How to Observe Native American Heritage Month Year Round

5 min read

| By Gale Staff |

Each November, Native American Heritage Month celebrates the rich histories and diverse cultures of Indigenous people and communities.

This year, consider how you and your students can honor and celebrate the traditions and contributions of Native Americans and Native Alaskans in a meaningful, long-lasting way.

There are many ways that you can observe Native American Heritage Month in your classroom. Here are a few ideas to help spark inspiration.

Teaching Students About Native American Heritage

Though Native Americans make up less than 3% of the total U.S. population, their history and contributions are of critical importance to the nation’s history. Sadly, much of it has been forgotten or overlooked. 

As a result, there are many misconceptions and stereotypes surrounding Native American heritage, especially regarding the Thanksgiving holiday. November is an opportunity to grow our understanding of Native culture, traditions, and how historical traumas have impacted Native peoples throughout history—and still do today. As you teach your students about Native American heritage, here are a few things to keep in mind:

  • Avoid using offensive terms: Many common terms used to describe Native Americans are now considered offensive. For example, the term “Indian” is used to describe people from India, not Native Americans. The preferred term is “Native American.”
  • Use tribe-specific information: There are many different tribes of Native Americans with their own unique cultures. Use tribe-specific information, when possible, to introduce students to Native American culture. For example, not all Native Americans live in teepees. They live in houses, wigwams, longhouses, and even igloos.
  • Include current information: Some people have the misconception that Native Americans only exist in history, but there are over five million Native Americans living in the United States today. Teach your students about modern-day Native American culture in addition to historical information.

Discuss Why We Celebrate Native American Heritage Month

Just like any other heritage month, it’s important to start by discussing why we celebrate Native American Heritage Month. What is the history behind the month? Why is it important to learn about and celebrate the culture of Native Americans?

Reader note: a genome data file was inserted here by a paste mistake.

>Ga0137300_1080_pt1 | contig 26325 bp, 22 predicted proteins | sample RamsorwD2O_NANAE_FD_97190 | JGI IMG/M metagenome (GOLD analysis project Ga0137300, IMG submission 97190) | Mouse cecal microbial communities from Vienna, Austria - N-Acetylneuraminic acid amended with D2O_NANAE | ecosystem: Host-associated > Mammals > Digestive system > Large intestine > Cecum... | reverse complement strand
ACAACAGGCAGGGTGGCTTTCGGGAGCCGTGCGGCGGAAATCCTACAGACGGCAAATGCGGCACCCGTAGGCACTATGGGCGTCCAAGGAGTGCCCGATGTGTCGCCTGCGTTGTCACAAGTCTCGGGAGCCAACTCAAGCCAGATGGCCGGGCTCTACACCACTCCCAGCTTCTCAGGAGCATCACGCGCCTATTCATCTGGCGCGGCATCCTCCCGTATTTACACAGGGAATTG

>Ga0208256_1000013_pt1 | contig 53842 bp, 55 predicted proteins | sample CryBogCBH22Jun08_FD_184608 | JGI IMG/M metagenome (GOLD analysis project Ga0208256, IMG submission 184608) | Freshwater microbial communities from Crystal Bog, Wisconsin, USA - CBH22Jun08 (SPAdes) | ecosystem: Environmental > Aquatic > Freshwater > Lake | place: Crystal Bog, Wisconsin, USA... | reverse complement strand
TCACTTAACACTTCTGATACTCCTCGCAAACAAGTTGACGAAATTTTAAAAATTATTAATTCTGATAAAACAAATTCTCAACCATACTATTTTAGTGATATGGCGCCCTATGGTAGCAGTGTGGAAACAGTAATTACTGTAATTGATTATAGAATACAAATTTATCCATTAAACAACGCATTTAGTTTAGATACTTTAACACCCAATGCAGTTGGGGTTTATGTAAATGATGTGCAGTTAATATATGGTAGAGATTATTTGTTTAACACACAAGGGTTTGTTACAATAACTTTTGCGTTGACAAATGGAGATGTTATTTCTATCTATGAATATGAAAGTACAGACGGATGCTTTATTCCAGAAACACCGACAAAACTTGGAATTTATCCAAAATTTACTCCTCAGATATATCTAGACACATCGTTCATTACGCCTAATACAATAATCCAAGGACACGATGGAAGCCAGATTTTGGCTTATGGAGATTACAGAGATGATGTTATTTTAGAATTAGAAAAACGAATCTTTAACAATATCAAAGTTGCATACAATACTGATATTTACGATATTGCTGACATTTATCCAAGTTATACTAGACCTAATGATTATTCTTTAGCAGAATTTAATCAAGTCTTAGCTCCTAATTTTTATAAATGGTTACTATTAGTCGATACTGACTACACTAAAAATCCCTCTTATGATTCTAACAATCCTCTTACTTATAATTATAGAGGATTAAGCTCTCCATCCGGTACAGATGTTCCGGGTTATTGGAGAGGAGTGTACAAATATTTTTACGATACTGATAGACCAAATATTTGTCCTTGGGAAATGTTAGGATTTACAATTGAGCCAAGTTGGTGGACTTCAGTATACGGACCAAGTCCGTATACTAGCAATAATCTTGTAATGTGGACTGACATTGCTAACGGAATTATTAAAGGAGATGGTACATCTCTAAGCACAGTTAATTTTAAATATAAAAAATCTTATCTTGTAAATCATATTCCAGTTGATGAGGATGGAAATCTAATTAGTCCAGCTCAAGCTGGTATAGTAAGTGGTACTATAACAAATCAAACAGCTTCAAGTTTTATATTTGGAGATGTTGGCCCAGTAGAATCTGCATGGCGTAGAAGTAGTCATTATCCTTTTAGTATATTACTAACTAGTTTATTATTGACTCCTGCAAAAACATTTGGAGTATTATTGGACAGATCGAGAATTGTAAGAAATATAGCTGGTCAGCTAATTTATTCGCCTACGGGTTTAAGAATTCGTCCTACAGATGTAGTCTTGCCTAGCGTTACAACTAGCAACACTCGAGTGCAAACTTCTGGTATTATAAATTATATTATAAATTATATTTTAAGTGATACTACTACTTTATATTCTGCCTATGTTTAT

When students understand the importance of the month, they’ll be more engaged in learning about it.

Discussion starters:

How did Native American Heritage Month begin?

Native American Heritage Month got its start as a one-day “American Indian Day” celebration in New York in May 1916, after a member of Blackfeet Nation, Red Fox James, rode on horseback from state to state to ask for a day to honor Native Americans. 

How many Native American groups can you list?

Cherokee, Navajo, and Apache may be the most recognized. What about tribes in your state? Challenge students to learn about the diversity of each tribal nation. 

What are some Native American traditions you’ve learned about?

Give an example.

Introduce Students to Local Native American Culture

There is so much valuable information available about tribal nations that it would be impossible to cover everything in one month. Instead, consider focusing on a specific tribe or region and go into more depth about their culture and history. It will also make it easier for students to connect and engage with the material. For example, if your school is located in the Southwest, you could choose to focus on the Navajo Nation.

Engage Learners with a Variety of Activities

When building your lesson plans, it’s important to include a variety of activities to appeal to all learning styles. By using a mix of activities, you’ll ensure that all students are actively involved in learning about Native American heritage.

Here are some activity ideas for your classes:

  • Read aloud: There are several informative and engaging children’s books about Native Americans. Find one that relates to the tribe or region you’re focusing on and use it as a read-aloud.
  • Art projects: Arts and crafts can be engaging for students of all ages. There are several arts and crafts projects that can be used to teach about Native American heritage like designing totem poles or dream catchers. Use art projects to introduce students to Native American symbols and their meanings.  
  • Biographies: Gale In Context: U.S. History contains many biographies of figures including Sacagawea, Pontiac, Hiawatha, and more. Ask middle school and high school students to learn about influential Native Americans during Native American Heritage Month.
  • In the Media: Gale In Context has a variety of videos, audio clips, creative works, newspaper articles, biographies, images, and more on topics relevant to Native Americans today.
  • Field trips: Many cities have museums or cultural centers with exhibits about local Native American tribes. If possible, take your students on a field trip to learn about Native American culture in a more engaging environment.
  • Guest speakers: If you have any Native American friends or family members, ask them if they would speak to your class about their culture. You can also invite a local Native American tribe to give a presentation.

Connect Students to Credible Resources

In such an information-rich world, connecting students to reputable information is essential. When teaching about any cultural heritage, use a mix of age-appropriate, authoritative sources to enrich student learning.

Here are just a few resources available online that you can use to help students learn about Native American heritage:

Each resource includes academic articles, videos, images, and more that can be used easily in the classroom or by students at home.

Want access to Gale resources to support your students? Find your education consultant.

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